Regearing is also not your typical 2-banana DIY project. Described by some as a lengthy grease fest, it is, if nothing else, a job requiring thoroughness and care, and a good dose of knowledge. As a result, we took the project to the most experienced Land Cruiser shop in Utah: State Automotive near Salt Lake City. Operating since 1969, Dustin and the team at State Automotive are self-avowed “Land Cruiser specialists,” and the smorgasbord of Series 4x4s in their parking lot testifies to how many owners trust them with their prized Toyotas.
Like many 4x4s, the Land Cruiser can present a challenge in sourcing parts in the middle of an install. The guru of all things Land Cruiser related, Utah’s own Kurt Williams and Cruiser Outfitters, helped us fill in the gaps in needed parts. Frankly, if it’s a Cruiser part, Kurt has it in its supremely organized new location, or can have it shortly. Since 2001, its shop has been a wealth of one-stop solutions for owners of Series rigs from iconic 40s to today’s posh 200 Series.
As sure as Toyota engineering is uber reliable and well thought out, it’s also a design that means you can’t skimp on the process to rebuild. A full tear down of the beefy 80 Series solid axles is involved, greasy mess, and needs to be planned for. This underscores the value of finding a reputable shop for both the ring and pinion set up, as well as the rest of the axles. Word to the wise: learn what the experience level is of any shop you are considering for your particular make and model, and especially whether gear set up is done in house or sent out to a shop that does them routinely.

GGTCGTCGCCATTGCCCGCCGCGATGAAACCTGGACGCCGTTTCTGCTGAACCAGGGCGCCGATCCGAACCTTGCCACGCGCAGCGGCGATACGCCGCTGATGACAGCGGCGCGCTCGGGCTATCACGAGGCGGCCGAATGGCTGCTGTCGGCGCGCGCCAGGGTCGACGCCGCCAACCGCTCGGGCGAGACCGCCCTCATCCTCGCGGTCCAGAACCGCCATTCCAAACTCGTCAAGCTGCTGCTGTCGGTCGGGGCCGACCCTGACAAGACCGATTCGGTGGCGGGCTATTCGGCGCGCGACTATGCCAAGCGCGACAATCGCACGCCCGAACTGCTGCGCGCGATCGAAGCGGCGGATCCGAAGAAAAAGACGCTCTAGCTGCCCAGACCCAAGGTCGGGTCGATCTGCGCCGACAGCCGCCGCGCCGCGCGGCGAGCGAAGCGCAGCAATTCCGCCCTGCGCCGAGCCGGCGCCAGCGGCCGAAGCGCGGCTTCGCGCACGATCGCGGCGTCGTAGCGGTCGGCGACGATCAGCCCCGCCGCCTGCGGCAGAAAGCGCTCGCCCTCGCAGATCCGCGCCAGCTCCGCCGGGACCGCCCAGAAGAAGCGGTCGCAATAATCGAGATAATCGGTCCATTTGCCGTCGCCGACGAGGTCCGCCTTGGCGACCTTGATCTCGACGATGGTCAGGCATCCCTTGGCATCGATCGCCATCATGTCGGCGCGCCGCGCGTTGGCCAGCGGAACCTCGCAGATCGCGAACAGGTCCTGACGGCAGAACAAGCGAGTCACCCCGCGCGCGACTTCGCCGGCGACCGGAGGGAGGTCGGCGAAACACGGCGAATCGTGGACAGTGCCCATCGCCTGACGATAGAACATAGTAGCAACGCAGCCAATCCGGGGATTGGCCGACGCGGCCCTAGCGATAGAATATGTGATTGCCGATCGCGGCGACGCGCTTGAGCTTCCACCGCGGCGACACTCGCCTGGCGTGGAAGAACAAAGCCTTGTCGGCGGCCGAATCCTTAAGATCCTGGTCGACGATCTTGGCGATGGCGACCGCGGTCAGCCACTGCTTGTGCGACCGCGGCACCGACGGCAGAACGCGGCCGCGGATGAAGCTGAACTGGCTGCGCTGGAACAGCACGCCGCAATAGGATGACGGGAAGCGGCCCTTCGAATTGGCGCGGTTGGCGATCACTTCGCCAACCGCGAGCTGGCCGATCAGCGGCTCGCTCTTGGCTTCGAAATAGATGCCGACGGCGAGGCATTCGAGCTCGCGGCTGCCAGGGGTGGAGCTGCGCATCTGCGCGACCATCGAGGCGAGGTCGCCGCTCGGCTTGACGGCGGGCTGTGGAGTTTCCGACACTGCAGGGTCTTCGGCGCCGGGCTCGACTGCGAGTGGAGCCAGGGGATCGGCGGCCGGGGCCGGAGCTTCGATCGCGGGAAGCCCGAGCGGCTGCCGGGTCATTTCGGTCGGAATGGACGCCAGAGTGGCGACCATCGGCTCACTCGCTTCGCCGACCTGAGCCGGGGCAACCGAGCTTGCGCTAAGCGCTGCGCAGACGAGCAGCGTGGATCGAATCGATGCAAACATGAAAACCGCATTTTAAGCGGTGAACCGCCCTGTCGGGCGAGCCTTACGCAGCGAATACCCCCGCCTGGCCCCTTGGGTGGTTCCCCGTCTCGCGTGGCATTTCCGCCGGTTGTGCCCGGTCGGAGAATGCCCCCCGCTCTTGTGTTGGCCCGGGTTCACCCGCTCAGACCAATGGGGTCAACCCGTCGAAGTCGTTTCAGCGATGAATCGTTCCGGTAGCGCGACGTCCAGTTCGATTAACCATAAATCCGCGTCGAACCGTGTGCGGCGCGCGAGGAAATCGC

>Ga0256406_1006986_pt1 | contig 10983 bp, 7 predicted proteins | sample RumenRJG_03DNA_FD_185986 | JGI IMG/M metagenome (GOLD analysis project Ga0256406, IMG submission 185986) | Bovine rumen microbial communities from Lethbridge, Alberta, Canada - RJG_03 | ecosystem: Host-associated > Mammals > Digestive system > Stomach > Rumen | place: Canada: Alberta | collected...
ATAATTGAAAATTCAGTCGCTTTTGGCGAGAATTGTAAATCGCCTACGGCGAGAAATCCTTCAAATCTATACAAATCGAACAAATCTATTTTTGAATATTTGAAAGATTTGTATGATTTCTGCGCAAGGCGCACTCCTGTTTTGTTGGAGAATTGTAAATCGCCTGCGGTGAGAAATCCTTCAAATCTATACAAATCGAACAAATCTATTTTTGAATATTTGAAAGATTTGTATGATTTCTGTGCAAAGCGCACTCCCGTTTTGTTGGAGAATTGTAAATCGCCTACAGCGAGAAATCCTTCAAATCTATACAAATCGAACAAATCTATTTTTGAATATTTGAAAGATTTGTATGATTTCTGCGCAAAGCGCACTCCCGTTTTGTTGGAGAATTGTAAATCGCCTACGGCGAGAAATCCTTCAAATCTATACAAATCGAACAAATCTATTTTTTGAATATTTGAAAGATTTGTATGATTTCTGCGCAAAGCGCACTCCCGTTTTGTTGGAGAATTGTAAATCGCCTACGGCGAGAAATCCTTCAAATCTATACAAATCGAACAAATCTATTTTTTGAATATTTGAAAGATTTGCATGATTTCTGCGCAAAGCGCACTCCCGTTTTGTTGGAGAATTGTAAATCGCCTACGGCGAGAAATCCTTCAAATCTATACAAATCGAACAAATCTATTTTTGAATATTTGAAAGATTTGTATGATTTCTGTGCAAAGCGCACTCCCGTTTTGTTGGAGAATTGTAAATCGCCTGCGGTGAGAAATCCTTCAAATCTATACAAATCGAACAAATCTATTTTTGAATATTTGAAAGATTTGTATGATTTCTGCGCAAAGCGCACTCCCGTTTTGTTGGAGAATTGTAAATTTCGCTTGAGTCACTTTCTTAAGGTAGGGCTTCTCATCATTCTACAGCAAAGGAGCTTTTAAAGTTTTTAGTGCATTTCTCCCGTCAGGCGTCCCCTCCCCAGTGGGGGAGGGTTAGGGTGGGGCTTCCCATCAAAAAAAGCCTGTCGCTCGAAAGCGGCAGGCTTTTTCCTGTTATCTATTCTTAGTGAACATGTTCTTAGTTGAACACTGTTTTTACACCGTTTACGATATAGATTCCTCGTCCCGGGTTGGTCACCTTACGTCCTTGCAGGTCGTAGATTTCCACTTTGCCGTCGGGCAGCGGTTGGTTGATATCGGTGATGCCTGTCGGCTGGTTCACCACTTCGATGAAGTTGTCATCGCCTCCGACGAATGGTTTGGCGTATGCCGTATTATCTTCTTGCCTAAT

Whether you have a shop do the work or are considering it yourself, Marlin Crawler offers a terrific array of information. That includes their New Gear Break-In Procedure page, which can be supplemented with the Toyota Axle Re-Gear/Rebuild Information & Tech page from Cruiser Outfitters.
When it’s time for regearing, it’s also time to R&R a series of associated driveline components. On the other hand, the need for that routine maintenance (or leaking seals like we had) can be a reason to go all the way and regear. While you’re in there, you might as well change the ring and pinion, right? On the other hand, the temptation to contemplate a regear based only on the cost of a set of ring and pinion gears – $500 for the full set – is an easy way to get surprised by the associated costs. Doing the job right means a surprising array of smaller but essential components and installation steps.
Fortunately, the Marlin Crawler setup kits take the mystery out of what’s needed. Its kits feature KOYO and/or Timken bearings, along with Marlin’s matched axle service parts, tools, axle hardware, and, as needed, axle shafts. These kits cost about the same as the gears they enable, assuming one’s Birfields are OK to reuse.